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Exodus 2:9-11 New American Bible (Revised Edition) (NABRE)

Pharaoh’s daughter said to her, “Take this child and nurse him for me, and I will pay your wages.”[a] So the woman took the child and nursed him. 10 When the child grew,[b] she brought him to Pharaoh’s daughter, and he became her son. She named him Moses; for she said, “I drew him out of the water.”

Moses’ Flight to Midian. 11 On one occasion, after Moses had grown up,[c] when he had gone out to his kinsmen and witnessed their forced labor, he saw an Egyptian striking a Hebrew, one of his own kinsmen.

Footnotes:

  1. 2:9 And I will pay your wages: the idea that the child’s mother will be paid for nursing her child—and by Pharaoh’s own daughter—heightens the narrative’s irony.
  2. 2:10 When the child grew: while v. 9 implies that the boy’s mother cared for him as long as he needed to be nursed (presumably, between two and four years), the same verb appears in v. 11 to describe the attainment of adulthood. And he became her son: Pharaoh’s daughter adopts Moses, thus adding to the irony of the account. The king of Egypt had ordered the killing of all the sons of the Hebrews, and one now becomes the son of his own daughter! Moses: in Hebrew, mosheh. There is a play on words here: Hebrew mosheh echoes meshithihu (“I drew him out”). However, the name Moses actually has nothing to do with that Hebrew verb, but is probably derived from Egyptian “beloved” or “has been born,” preserved in such Pharaonic names as Thutmoses (meaning approximately “Beloved of the god Thoth” or “The god Thoth is born, has given birth to [the child]”). The original meaning of Moses’ name was no longer remembered (if it was Egyptian, it may have contained an Egyptian divine element as well, perhaps the name of the Nile god Hapi), and a secondary explanation was derived from this story (or gave rise to it, if the drawing from the water of the Nile was intended to foreshadow the Israelites’ escape from Egypt through the Red Sea).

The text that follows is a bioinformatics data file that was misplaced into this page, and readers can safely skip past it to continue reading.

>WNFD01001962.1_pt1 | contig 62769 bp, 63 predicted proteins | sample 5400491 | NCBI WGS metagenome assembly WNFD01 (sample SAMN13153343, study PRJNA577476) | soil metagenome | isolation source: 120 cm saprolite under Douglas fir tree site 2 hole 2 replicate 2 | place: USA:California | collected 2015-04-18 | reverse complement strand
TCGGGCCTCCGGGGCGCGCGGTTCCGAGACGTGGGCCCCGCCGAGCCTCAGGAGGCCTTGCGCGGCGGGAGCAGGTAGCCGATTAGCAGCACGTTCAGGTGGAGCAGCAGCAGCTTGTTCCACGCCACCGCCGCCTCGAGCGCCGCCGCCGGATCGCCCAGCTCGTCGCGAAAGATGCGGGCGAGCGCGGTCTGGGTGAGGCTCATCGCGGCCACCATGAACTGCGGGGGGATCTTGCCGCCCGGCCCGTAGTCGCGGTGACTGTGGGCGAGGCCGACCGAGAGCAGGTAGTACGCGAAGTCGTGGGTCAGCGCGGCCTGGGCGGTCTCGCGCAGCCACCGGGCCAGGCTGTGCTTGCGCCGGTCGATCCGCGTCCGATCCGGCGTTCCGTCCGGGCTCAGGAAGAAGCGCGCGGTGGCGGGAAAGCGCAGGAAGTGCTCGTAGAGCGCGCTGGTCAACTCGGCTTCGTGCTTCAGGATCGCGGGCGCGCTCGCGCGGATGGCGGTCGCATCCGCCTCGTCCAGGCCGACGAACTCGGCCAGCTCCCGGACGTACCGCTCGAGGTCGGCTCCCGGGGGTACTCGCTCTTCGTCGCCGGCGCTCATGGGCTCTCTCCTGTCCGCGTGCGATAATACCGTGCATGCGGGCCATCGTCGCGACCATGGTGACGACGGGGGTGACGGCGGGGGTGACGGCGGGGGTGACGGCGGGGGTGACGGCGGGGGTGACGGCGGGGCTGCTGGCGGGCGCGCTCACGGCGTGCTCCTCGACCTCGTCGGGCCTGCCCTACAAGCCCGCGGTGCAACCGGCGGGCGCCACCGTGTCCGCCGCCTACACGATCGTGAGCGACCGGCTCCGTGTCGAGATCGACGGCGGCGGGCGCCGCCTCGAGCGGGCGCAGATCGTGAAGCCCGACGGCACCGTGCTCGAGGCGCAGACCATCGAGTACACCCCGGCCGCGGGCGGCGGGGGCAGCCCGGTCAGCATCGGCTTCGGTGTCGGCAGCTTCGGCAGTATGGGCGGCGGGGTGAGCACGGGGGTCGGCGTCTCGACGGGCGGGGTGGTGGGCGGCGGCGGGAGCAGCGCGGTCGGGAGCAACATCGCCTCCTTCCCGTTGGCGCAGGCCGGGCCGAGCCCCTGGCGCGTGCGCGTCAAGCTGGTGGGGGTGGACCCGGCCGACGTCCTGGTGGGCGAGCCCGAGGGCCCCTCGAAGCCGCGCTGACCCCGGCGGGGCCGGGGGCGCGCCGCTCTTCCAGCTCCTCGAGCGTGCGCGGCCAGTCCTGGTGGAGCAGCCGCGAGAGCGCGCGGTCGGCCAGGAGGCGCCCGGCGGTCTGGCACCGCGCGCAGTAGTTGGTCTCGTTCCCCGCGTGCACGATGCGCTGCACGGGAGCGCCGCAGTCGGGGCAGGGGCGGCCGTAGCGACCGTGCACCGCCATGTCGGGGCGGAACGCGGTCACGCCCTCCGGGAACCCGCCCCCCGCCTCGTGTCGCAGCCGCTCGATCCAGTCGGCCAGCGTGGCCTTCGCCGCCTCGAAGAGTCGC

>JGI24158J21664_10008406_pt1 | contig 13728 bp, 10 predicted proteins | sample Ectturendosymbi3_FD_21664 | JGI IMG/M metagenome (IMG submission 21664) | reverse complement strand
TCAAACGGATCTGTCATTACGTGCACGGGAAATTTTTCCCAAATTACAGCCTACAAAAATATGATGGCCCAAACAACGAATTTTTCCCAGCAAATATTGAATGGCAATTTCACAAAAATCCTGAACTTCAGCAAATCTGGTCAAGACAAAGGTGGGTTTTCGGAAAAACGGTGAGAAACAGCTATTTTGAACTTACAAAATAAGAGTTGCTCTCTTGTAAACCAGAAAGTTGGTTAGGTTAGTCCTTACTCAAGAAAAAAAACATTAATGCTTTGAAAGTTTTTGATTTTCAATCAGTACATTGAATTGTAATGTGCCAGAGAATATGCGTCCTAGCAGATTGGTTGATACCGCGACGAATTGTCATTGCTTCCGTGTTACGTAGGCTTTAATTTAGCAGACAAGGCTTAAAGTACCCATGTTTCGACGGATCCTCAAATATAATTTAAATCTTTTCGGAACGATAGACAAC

3. 2:11 After Moses had grown up: cf. 7:7, where Moses is said to be eighty years old at the time of his mission to Pharaoh. Striking: probably in the sense of “flogging”; in v. 12, however, the same verb is used in the sense of “killing.”
New American Bible (Revised Edition) (NABRE)

Scripture texts, prefaces, introductions, footnotes and cross references used in this work are taken from the New American Bible, revised edition © 2010, 1991, 1986, 1970 Confraternity of Christian Doctrine, Inc., Washington, DC All Rights Reserved. No part of this work may be reproduced or transmitted in any form or by any means, electronic or mechanical, including photocopying, recording, or by any information storage and retrieval system, without permission in writing from the copyright owner.

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